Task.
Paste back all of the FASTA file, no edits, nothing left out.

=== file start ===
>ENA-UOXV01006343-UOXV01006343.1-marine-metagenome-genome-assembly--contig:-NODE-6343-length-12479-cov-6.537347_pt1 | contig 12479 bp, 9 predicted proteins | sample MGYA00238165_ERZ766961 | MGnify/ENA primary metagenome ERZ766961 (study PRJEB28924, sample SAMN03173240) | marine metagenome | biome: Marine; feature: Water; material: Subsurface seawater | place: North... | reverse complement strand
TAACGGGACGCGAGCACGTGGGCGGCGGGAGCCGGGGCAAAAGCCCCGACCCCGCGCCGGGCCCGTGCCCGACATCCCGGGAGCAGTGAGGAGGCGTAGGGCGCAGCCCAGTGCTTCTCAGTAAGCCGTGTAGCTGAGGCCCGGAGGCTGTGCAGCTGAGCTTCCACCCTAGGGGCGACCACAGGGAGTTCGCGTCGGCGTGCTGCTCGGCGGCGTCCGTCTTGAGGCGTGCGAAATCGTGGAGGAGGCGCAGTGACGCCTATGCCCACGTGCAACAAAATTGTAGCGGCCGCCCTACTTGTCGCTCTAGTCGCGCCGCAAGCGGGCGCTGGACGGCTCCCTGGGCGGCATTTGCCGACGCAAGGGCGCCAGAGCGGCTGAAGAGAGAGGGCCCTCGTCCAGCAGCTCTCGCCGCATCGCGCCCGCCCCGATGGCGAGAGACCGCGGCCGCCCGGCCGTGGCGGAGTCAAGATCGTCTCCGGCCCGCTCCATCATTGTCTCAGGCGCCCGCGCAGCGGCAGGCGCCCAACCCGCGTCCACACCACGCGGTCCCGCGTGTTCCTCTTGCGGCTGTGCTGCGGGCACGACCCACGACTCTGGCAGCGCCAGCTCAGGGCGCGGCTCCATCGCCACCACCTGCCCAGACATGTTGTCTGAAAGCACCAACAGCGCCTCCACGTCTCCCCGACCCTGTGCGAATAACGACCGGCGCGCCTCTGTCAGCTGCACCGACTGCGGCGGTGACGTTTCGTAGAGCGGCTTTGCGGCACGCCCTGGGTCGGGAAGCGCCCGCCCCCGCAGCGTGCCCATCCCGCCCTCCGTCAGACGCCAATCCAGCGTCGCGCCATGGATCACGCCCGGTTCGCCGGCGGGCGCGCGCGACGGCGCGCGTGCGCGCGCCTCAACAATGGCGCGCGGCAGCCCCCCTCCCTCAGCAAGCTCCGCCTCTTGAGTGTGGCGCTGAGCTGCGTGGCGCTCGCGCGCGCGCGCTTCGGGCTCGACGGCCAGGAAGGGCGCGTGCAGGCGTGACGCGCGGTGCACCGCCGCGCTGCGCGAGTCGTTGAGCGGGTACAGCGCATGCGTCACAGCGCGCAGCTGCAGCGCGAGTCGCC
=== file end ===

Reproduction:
>ENA-UOXV01006343-UOXV01006343.1-marine-metagenome-genome-assembly--contig:-NODE-6343-length-12479-cov-6.537347_pt1 | contig 12479 bp, 9 predicted proteins | sample MGYA00238165_ERZ766961 | MGnify/ENA primary metagenome ERZ766961 (study PRJEB28924, sample SAMN03173240) | marine metagenome | biome: Marine; feature: Water; material: Subsurface seawater | place: North... | reverse complement strand
TAACGGGACGCGAGCACGTGGGCGGCGGGAGCCGGGGCAAAAGCCCCGACCCCGCGCCGGGCCCGTGCCCGACATCCCGGGAGCAGTGAGGAGGCGTAGGGCGCAGCCCAGTGCTTCTCAGTAAGCCGTGTAGCTGAGGCCCGGAGGCTGTGCAGCTGAGCTTCCACCCTAGGGGCGACCACAGGGAGTTCGCGTCGGCGTGCTGCTCGGCGGCGTCCGTCTTGAGGCGTGCGAAATCGTGGAGGAGGCGCAGTGACGCCTATGCCCACGTGCAACAAAATTGTAGCGGCCGCCCTACTTGTCGCTCTAGTCGCGCCGCAAGCGGGCGCTGGACGGCTCCCTGGGCGGCATTTGCCGACGCAAGGGCGCCAGAGCGGCTGAAGAGAGAGGGCCCTCGTCCAGCAGCTCTCGCCGCATCGCGCCCGCCCCGATGGCGAGAGACCGCGGCCGCCCGGCCGTGGCGGAGTCAAGATCGTCTCCGGCCCGCTCCATCATTGTCTCAGGCGCCCGCGCAGCGGCAGGCGCCCAACCCGCGTCCACACCACGCGGTCCCGCGTGTTCCTCTTGCGGCTGTGCTGCGGGCACGACCCACGACTCTGGCAGCGCCAGCTCAGGGCGCGGCTCCATCGCCACCACCTGCCCAGACATGTTGTCTGAAAGCACCAACAGCGCCTCCACGTCTCCCCGACCCTGTGCGAATAACGACCGGCGCGCCTCTGTCAGCTGCACCGACTGCGGCGGTGACGTTTCGTAGAGCGGCTTTGCGGCACGCCCTGGGTCGGGAAGCGCCCGCCCCCGCAGCGTGCCCATCCCGCCCTCCGTCAGACGCCAATCCAGCGTCGCGCCATGGATCACGCCCGGTTCGCCGGCGGGCGCGCGCGACGGCGCGCGTGCGCGCGCCTCAACAATGGCGCGCGGCAGCCCCCCTCCCTCAGCAAGCTCCGCCTCTTGAGTGTGGCGCTGAGCTGCGTGGCGCTCGCGCGCGCGCGCTTCGGGCTCGACGGCCAGGAAGGGCGCGTGCAGGCGTGACGCGCGGTGCACCGCCGCGCTGCGCGAGTCGTTGAGCGGGTACAGCGCATGCGTCACAGCGCGCAGCTGCAGCGCGAGTCGCC